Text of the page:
Rounding the circular drive to my apartment building on my scooter recently, two members of the building’s small army of security sprinted out the sliding glass doors toward me. As one stood athwart my path, arms waving overhead, the other with the urgency of a medieval messenger boy thrust into my hands a receipt stapled to some rupiah notes.

Drinking water, prepaid to the tune of about US$7, had been delivered earlier in the day, and the amount returned to me, enough to buy a modest lunch, was the balance: US$1.34.

In many places the money may have been conveniently forgotten to be pocketed later. As I expressed amazement at their honesty, one of the youngish men, who might make about US$15 per day, indignantly replied: “Of course we’re honest! This is our job.”

At street level in Indonesia, integrity, like food stalls, skinny cats and motorcycle taxies, is thick on the ground. I’ve forgotten the key in the ignition of my scooter so often I’ve wondered if I have early onset dementia (and I still have the scooter). Honesty, though, thins out as one scales the food chain.

Indonesia is in the grips of a kickback scandal that reaches into the pocket of almost every single Indonesian. Back in 2009 parliament budgeted about US$380 million to devise a system that could scan biometric data like a fingerprint for the new improved electronic version of the ubiquitous KTP – the blue resident identity card or “kartu tanda penduduk” – that lives in virtually every wallet in Indonesia.

Renewing them can be a colossal pain, involving a trip back to the owner’s hometown, if he’s moved to Jakarta, say, for work. Run-ins with government workers demanding bribes are par for the course.

But e-KTP, since mothballed, was going to change all that, to make life just a little easier for the guy on the street.

Instead, according to charges laid by the country’s corruption watchdog, the KPK, the plan was a feeding frenzy for entitled elites.

Suspects include the country’s law minister, the governor of Central Java, and even the speaker of the house. Some 35 others also face charges. Potentially twice as many will be brought up on charges in the months ahead.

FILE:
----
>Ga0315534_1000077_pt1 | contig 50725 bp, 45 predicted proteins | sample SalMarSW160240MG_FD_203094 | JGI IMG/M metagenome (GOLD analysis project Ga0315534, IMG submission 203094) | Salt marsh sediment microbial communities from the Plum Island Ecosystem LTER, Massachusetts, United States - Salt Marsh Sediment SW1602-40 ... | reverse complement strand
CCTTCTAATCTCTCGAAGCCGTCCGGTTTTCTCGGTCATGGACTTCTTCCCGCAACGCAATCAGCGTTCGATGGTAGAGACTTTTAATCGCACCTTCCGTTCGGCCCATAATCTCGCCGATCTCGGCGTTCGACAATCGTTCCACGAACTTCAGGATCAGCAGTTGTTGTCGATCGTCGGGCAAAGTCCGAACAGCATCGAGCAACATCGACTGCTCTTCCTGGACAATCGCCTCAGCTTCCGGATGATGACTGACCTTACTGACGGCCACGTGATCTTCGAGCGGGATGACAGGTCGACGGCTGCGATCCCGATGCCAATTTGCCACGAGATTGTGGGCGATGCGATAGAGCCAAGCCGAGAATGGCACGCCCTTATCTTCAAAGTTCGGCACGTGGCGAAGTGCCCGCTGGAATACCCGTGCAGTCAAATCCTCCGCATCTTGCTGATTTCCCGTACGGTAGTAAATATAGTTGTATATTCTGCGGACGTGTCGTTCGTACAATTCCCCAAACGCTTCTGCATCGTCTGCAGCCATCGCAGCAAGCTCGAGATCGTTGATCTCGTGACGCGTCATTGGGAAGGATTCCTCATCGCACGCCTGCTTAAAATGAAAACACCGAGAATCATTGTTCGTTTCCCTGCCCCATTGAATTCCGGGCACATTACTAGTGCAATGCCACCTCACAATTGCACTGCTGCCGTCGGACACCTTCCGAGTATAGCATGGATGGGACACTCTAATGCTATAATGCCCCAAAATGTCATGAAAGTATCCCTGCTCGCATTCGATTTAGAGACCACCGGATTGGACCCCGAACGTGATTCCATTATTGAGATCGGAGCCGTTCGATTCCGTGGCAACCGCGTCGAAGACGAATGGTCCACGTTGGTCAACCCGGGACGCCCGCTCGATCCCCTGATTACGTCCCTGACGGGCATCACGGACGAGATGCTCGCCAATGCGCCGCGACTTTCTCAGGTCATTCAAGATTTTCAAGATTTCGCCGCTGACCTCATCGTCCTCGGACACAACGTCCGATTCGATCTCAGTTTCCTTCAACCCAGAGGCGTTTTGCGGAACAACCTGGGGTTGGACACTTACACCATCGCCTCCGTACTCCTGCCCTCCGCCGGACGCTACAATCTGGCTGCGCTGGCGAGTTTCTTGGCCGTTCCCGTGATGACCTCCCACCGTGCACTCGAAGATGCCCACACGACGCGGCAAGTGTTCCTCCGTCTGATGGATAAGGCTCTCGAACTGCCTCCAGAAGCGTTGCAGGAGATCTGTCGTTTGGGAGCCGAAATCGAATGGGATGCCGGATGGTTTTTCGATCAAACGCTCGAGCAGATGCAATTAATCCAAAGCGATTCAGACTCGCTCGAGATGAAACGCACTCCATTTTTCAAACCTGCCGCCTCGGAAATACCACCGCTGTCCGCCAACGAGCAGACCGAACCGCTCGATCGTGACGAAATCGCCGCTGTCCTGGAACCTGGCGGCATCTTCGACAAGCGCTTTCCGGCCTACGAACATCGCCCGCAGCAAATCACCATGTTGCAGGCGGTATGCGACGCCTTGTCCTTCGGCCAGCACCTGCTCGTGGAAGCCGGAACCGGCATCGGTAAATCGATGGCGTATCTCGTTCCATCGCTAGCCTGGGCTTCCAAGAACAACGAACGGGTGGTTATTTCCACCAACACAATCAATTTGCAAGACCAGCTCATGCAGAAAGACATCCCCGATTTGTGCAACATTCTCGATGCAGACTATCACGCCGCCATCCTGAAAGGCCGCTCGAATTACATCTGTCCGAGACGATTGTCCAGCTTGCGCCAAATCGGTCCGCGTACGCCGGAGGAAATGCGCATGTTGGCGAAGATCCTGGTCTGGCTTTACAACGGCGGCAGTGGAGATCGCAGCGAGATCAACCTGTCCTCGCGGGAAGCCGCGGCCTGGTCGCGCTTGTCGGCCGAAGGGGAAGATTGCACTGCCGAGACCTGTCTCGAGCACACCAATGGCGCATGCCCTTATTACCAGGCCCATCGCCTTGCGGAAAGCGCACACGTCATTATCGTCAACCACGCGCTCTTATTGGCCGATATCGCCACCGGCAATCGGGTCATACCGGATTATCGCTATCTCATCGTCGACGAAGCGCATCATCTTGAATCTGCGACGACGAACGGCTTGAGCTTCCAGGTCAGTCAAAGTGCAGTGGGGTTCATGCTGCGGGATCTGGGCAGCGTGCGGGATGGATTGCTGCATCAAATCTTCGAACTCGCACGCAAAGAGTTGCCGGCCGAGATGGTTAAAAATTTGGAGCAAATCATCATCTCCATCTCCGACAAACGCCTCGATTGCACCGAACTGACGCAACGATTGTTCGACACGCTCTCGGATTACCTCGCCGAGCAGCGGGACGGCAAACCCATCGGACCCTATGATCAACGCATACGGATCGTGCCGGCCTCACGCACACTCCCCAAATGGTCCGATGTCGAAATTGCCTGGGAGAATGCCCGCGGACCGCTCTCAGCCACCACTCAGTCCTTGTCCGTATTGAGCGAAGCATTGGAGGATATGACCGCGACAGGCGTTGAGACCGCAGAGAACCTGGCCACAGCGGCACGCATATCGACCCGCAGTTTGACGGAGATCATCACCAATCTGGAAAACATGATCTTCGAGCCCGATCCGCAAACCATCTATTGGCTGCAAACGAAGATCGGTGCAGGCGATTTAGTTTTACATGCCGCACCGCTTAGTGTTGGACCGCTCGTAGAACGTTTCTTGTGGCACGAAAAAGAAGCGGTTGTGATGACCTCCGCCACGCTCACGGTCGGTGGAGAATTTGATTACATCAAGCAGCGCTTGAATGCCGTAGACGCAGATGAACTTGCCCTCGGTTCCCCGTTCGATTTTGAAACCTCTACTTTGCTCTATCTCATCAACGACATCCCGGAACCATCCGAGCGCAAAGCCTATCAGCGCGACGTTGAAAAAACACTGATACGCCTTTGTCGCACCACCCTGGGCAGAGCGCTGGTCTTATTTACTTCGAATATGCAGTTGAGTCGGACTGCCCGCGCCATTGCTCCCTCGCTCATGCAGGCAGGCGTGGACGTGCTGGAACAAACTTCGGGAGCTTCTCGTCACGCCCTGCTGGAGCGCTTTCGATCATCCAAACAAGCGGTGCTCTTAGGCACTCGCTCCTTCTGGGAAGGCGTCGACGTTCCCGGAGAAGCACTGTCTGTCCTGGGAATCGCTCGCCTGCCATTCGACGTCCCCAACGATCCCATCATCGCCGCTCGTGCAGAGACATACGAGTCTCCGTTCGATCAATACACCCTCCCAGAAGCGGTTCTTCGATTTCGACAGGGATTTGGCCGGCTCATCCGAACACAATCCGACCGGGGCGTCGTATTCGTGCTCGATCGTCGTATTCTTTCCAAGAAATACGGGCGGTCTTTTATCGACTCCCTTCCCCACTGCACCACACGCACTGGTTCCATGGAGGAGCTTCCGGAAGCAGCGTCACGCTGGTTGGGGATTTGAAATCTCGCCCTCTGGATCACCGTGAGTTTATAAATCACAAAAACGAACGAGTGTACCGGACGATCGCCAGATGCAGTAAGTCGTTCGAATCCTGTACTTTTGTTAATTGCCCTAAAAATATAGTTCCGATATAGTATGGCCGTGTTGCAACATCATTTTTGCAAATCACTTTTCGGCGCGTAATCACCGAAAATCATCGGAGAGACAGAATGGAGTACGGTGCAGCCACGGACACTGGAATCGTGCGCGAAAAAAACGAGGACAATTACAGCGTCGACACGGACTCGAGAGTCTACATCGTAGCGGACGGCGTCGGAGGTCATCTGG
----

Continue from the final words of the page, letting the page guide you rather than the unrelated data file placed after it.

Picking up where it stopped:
There have been eye-watering scandals before but nothing on this potential scale. Akil Mochtar, the former chief justice of the country’s highest court was sentenced to life in prison in 2014 for accepting the equivalent of US$4.5m bribes in exchange for favorable ruling on 15 disputed local elections.

For the country’s corruption-fighting president, Joko “Jokowi” Widodo, the charges are a rare black mark on his administration. His cabinet had been remarkably free of sleaze.

But the affair is also a circuit breaker. Media attention has swung away from the surge in religious conservatism toward the issue of clean government, Jokowi’s strong suit, just as his administration reaches its midway point. Elections are due in mid-2019.

The affair bodes well, too, for Jakarta’s governor, Basuki Purnama, who hopes to keep his job after the second round of voting next month. Purnama, better known as Ahok, has been campaigning, in part, on his record as a graft buster. So far he’s not caught up in the allegations and he says he opposed the entire project, which has since been canceled.

Dogging Ahok, though, though have been baseless blasphemy charges that he had insulted the Quran while campaigning in September. The affair has cost him was should have been a first round win.

Whether the incumbents can fully capitalize on the scandal is unclear. Ahok is not a smooth politician. The blasphemy charges owe to his penchant to wander off message. Still, there’s everything to play for. For the regular guys on the street -- the majority – blasphemy is a touchy subject. But being seen to be doing the right thing like delivering every last rupiah of change even to someone who would easily miss it is important, too. After a tricky few months, Ahok is in with a chance.

Editor: Edward White